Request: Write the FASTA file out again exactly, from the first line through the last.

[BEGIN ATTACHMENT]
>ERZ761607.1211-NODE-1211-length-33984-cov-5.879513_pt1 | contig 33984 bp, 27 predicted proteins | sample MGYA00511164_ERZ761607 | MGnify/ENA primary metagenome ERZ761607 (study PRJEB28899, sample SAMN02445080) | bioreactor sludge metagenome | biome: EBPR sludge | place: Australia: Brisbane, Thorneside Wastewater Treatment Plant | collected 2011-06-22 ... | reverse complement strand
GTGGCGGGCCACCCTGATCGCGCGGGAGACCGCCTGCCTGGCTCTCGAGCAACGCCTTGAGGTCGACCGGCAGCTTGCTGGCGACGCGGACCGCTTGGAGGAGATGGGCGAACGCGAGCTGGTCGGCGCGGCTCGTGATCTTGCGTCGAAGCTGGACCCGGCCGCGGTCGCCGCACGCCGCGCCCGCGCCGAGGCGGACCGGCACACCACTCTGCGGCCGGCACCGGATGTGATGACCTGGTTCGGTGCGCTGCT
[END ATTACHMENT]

>ERZ761607.1211-NODE-1211-length-33984-cov-5.879513_pt1 | contig 33984 bp, 27 predicted proteins | sample MGYA00511164_ERZ761607 | MGnify/ENA primary metagenome ERZ761607 (study PRJEB28899, sample SAMN02445080) | bioreactor sludge metagenome | biome: EBPR sludge | place: Australia: Brisbane, Thorneside Wastewater Treatment Plant | collected 2011-06-22 ... | reverse complement strand
GTGGCGGGCCACCCTGATCGCGCGGGAGACCGCCTGCCTGGCTCTCGAGCAACGCCTTGAGGTCGACCGGCAGCTTGCTGGCGACGCGGACCGCTTGGAGGAGATGGGCGAACGCGAGCTGGTCGGCGCGGCTCGTGATCTTGCGTCGAAGCTGGACCCGGCCGCGGTCGCCGCACGCCGCGCCCGCGCCGAGGCGGACCGGCACACCACTCTGCGGCCGGCACCGGATGTGATGACCTGGTTCGGTGCGCTGCT